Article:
Two temporalities: violent disruption in historical and familial transmission
Stephan Feuchtwang (London School of Economics)
Paper short abstract:
I shall employ case studies of families in Taiwan disrupted by an act of state violence to suggest that death rituals and fear of ghosts register the event in a different temporality from historical commemoration of the same families and event.
Paper long abstract:
I am interested in the interaction between what is recognised by state, judicial, and written (documented), or visual (documentary) archives and case narratives on one hand and familial continuity and transmission on the other hand. The same interest draws me to ask about interaction between civic commemoration and ceremony and museum and heritage on one hand and death rituals on the other. Do they recognise and substantiate different social subjects even when both might refer to individuals and families? The topic through which I shall examine this interaction is the violence a state inflicts on its 'own' people, a shared experience and how it has been transmitted through subsequent political transformations and two or more generations. I shall use the results of fieldwork in China and Taiwan, conducted jointly with a research colleague in each place. In Mainland China, we conducted a local study of how the Great Leap famine (1958-61) is transmitted. In Taiwan, our subject was an Incident of anti-Communist devastation of some mountain hamlets in 1952-3. I have also pursued the same interest in Berlin among families of German Jews, Russian Jews and German Germans. I will endeavour to contrast the three cases.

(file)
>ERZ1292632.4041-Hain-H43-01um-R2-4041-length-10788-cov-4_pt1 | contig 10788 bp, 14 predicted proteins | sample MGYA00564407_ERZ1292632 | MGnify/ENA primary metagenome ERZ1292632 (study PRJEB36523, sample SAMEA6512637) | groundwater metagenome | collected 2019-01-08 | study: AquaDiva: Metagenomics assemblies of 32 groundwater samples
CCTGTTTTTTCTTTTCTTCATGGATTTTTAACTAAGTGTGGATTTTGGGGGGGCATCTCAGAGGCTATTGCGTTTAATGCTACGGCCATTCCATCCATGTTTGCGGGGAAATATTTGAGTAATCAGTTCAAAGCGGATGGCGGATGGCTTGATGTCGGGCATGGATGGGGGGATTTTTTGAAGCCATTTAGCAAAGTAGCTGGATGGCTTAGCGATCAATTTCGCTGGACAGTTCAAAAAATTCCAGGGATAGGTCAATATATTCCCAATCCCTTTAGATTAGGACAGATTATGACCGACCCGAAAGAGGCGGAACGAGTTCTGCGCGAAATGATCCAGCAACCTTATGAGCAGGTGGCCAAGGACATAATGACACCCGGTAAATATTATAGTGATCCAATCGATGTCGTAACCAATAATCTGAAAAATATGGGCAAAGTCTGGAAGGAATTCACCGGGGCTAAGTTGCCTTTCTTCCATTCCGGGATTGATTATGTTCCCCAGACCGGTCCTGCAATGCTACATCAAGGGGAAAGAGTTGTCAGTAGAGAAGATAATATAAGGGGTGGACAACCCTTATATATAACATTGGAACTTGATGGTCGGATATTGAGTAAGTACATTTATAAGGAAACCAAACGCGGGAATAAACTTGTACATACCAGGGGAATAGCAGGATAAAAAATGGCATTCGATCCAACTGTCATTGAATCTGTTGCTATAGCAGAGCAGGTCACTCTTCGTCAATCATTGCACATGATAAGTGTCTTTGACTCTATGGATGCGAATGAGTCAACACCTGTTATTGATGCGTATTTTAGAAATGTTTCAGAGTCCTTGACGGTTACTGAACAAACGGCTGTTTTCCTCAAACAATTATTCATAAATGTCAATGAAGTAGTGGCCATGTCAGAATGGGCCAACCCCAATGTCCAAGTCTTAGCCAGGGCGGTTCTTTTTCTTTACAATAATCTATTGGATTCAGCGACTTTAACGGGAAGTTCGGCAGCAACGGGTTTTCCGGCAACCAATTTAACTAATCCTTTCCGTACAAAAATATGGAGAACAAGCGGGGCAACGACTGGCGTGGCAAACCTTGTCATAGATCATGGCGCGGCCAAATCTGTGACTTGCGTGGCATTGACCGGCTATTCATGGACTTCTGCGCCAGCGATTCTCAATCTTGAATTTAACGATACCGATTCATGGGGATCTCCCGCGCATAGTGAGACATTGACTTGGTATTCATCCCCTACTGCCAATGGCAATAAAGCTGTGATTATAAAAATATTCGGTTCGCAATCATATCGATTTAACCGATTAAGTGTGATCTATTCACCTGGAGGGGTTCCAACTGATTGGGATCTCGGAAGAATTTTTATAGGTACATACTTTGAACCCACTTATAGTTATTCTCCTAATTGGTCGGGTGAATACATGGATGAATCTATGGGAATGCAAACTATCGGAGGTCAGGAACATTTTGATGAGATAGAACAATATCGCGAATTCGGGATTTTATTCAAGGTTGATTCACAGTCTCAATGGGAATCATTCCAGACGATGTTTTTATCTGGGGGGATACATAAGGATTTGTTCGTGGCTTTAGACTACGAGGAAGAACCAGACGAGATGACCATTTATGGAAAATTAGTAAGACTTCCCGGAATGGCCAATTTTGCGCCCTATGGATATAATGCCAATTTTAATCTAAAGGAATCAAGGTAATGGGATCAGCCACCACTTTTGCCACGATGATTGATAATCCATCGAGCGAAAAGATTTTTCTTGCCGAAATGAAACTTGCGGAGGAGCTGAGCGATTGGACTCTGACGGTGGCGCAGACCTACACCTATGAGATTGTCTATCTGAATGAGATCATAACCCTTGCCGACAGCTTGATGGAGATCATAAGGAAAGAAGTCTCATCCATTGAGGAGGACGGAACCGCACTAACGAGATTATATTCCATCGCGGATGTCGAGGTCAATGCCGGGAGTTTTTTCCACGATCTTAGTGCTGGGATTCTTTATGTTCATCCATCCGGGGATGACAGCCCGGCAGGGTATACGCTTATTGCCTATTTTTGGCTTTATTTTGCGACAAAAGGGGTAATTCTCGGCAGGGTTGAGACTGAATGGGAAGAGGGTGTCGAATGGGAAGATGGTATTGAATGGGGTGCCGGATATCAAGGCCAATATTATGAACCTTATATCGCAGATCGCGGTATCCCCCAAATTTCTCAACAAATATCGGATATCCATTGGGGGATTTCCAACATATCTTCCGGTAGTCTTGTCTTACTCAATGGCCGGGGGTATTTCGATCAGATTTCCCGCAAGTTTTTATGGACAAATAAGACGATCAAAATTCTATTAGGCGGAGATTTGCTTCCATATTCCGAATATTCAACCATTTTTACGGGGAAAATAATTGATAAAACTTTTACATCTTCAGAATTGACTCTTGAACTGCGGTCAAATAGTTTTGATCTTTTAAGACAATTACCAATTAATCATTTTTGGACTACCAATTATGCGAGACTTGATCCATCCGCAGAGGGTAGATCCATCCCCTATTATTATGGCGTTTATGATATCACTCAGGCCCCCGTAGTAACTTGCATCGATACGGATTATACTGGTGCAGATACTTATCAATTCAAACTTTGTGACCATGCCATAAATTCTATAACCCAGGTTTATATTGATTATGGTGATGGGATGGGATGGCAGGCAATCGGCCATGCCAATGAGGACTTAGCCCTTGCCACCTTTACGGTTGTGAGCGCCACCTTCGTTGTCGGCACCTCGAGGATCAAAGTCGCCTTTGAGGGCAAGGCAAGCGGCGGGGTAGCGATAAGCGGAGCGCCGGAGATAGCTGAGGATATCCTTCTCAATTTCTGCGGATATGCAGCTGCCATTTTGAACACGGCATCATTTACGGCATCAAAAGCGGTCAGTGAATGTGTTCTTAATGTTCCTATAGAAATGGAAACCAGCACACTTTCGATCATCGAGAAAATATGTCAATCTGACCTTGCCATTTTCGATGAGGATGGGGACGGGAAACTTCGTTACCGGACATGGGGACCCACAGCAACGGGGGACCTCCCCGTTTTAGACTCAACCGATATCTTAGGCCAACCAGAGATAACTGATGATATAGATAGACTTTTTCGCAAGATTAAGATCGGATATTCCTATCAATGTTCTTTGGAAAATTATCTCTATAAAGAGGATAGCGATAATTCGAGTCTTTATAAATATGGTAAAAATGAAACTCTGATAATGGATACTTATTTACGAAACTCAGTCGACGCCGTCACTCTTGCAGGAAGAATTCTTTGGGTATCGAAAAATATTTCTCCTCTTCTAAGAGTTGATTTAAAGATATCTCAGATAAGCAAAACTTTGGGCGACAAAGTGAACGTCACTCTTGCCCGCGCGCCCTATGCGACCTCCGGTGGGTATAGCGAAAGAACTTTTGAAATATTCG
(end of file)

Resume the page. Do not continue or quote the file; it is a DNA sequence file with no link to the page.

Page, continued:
Violence and memory